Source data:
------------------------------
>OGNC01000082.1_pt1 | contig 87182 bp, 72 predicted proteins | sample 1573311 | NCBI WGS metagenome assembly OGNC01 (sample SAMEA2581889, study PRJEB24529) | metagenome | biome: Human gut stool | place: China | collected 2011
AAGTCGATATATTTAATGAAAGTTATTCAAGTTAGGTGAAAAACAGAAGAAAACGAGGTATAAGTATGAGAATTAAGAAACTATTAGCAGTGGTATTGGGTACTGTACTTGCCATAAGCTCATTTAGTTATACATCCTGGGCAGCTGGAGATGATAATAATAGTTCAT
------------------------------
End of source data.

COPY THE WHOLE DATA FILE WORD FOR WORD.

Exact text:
>OGNC01000082.1_pt1 | contig 87182 bp, 72 predicted proteins | sample 1573311 | NCBI WGS metagenome assembly OGNC01 (sample SAMEA2581889, study PRJEB24529) | metagenome | biome: Human gut stool | place: China | collected 2011
AAGTCGATATATTTAATGAAAGTTATTCAAGTTAGGTGAAAAACAGAAGAAAACGAGGTATAAGTATGAGAATTAAGAAACTATTAGCAGTGGTATTGGGTACTGTACTTGCCATAAGCTCATTTAGTTATACATCCTGGGCAGCTGGAGATGATAATAATAGTTCAT